BOSTON, Feb. 5 /PRNewswire-USNewswire/ -- A new study led by researchers at Joslin Diabetes Center has identified insulin resistance in the liver as a key factor in the cause of metabolic syndrome and its associated atherosclerosis, disorders that put tens of millions of Americans at high risk of cardiovascular disease.
The findings, published in the February issue of Cell Metabolism, provide not only an understanding of how metabolic syndrome occurs, but also pinpoint a target for treatment of the condition. This represents the work of Sudha Biddinger, M.D., Ph.D., and a team led by C. Ronald Kahn, M.D., Head of the Joslin Research Section on Obesity and Hormone Action and the Mary K. Iacocca Professor of Medicine at Harvard Medical School.
"This is one of the first true insights into the role of the liver in the metabolic syndrome and provides guidance for future therapies," said senior investigator Dr. Kahn, an internationally recognized researcher in diabetes and metabolism. "Showing this connection between atherosclerosis and insulin resistance is one of the most dramatic findings I've seen in 35 years."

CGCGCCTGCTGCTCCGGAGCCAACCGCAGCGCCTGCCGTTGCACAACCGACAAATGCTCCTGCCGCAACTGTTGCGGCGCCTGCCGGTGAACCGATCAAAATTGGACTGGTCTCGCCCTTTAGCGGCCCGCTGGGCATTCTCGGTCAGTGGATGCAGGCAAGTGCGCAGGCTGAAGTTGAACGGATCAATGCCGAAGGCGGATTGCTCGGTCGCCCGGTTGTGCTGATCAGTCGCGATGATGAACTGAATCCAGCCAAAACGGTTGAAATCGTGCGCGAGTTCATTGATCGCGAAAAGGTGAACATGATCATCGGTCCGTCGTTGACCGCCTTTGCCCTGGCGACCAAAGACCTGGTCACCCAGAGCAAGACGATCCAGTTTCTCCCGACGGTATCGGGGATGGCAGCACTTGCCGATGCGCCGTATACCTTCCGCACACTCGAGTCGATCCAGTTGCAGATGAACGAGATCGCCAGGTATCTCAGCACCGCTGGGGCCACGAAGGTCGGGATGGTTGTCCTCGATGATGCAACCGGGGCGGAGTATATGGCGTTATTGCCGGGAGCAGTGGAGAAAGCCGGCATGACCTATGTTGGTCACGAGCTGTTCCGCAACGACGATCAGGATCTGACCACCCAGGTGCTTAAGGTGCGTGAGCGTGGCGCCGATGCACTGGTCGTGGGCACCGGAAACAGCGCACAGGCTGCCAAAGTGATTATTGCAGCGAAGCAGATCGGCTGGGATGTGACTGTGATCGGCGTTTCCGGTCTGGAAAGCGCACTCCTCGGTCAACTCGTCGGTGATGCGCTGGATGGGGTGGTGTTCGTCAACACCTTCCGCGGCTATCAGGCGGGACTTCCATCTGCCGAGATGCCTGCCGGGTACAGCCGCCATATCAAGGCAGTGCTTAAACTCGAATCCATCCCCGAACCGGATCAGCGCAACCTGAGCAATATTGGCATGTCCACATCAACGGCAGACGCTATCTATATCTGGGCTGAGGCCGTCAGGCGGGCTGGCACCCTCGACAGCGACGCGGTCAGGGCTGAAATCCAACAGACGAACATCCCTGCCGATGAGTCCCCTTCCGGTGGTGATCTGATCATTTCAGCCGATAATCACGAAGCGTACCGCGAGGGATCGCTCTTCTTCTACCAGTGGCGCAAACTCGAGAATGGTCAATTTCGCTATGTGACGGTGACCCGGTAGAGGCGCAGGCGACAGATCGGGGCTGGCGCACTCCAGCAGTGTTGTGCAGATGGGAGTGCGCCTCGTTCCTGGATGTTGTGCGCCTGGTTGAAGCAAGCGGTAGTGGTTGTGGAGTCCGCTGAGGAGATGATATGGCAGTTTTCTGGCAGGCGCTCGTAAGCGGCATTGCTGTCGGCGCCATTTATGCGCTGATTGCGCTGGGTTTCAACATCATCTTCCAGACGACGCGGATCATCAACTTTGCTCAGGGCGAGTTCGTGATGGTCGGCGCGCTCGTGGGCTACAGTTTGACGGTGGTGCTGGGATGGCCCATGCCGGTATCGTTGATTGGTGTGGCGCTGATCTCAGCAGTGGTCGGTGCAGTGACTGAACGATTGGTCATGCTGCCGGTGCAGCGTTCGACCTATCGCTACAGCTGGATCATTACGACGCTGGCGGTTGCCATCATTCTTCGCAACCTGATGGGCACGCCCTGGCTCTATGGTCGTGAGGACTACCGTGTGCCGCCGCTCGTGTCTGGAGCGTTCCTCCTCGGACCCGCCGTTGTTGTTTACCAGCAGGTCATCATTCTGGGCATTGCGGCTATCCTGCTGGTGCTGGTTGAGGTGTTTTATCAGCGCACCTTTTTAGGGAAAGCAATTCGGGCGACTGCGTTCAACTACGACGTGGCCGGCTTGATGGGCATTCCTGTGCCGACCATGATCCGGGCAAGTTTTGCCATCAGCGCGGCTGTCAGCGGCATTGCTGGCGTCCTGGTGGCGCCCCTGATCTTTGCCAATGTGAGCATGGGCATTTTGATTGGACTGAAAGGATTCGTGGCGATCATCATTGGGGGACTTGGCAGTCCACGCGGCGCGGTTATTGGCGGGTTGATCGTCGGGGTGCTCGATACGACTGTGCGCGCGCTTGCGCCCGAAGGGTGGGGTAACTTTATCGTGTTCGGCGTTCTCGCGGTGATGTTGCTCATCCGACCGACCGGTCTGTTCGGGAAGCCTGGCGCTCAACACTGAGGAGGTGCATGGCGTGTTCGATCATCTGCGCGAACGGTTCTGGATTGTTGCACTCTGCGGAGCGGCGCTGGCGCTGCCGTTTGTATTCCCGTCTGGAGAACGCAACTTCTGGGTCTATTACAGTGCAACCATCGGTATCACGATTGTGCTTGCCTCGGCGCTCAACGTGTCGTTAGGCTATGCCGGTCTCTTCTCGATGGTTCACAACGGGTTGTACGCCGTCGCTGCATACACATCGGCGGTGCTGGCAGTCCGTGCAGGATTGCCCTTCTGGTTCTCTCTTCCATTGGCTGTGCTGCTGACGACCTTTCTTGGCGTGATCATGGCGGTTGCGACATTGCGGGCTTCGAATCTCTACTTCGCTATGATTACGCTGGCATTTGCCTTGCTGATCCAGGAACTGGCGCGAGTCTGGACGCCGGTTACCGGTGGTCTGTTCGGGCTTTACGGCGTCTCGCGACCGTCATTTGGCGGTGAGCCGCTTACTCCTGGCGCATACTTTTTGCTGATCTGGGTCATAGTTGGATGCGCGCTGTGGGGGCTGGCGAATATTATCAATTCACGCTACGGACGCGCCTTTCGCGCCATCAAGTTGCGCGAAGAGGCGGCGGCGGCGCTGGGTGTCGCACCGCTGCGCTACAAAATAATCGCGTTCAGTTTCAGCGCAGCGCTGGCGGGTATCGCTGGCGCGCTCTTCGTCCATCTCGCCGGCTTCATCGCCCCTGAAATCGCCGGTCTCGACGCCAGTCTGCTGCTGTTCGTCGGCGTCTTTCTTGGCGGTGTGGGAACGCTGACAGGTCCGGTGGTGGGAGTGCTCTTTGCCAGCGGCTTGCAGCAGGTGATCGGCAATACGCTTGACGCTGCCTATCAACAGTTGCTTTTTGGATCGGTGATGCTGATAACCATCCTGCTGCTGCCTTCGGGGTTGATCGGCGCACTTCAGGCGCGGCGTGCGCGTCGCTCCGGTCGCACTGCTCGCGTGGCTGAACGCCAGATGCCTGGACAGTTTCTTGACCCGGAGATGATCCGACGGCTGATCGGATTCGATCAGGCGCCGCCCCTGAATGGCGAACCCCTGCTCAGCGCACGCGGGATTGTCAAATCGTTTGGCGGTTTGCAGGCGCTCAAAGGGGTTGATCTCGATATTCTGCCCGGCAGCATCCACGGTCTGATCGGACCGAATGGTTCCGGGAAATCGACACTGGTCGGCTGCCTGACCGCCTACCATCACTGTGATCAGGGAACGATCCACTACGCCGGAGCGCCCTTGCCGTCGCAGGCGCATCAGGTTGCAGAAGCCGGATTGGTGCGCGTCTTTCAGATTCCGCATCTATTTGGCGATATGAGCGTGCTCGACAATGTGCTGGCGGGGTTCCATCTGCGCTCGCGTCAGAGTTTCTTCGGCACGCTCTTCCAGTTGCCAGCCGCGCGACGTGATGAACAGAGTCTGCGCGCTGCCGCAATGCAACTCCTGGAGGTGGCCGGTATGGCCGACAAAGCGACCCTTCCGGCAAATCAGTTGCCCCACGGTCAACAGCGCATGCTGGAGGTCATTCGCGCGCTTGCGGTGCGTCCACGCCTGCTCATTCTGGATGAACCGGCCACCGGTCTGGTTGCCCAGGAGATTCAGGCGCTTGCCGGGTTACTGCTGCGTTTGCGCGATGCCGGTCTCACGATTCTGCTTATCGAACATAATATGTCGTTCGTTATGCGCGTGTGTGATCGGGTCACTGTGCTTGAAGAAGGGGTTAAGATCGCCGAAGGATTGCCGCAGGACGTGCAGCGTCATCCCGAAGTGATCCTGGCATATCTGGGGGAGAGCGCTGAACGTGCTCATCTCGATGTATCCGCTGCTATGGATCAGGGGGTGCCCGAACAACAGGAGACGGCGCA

Metabolic syndrome is a collection of medical problems related to insulin resistance, including obesity, glucose intolerance, hypertension, lowered HDL ("good") cholesterol and elevated triglycerides. Together these are associated with an increased risk of atherosclerosis, the buildup of plaque in the coronary arteries that leads to heart attack and stroke.
"This study clearly indicates that metabolic syndrome is not merely a collection of abnormalities that should be considered and treated independently, as some experts have advocated," said Kahn and Biddinger. "Rather, it appears that metabolic syndrome is truly a group of closely linked disturbances in glucose and cholesterol metabolism that stem from a defect in insulin signaling in the liver."
The research was funded in part by grants from the National Institutes of Health and The Iacocca Foundation. Joslin Diabetes Center is the world's largest diabetes clinic, diabetes research center and provider of diabetes education. For more information on Joslin, call 1-800-JOSLIN-1 or visit http://www.joslin.org.
|SOURCE Joslin Diabetes Center|
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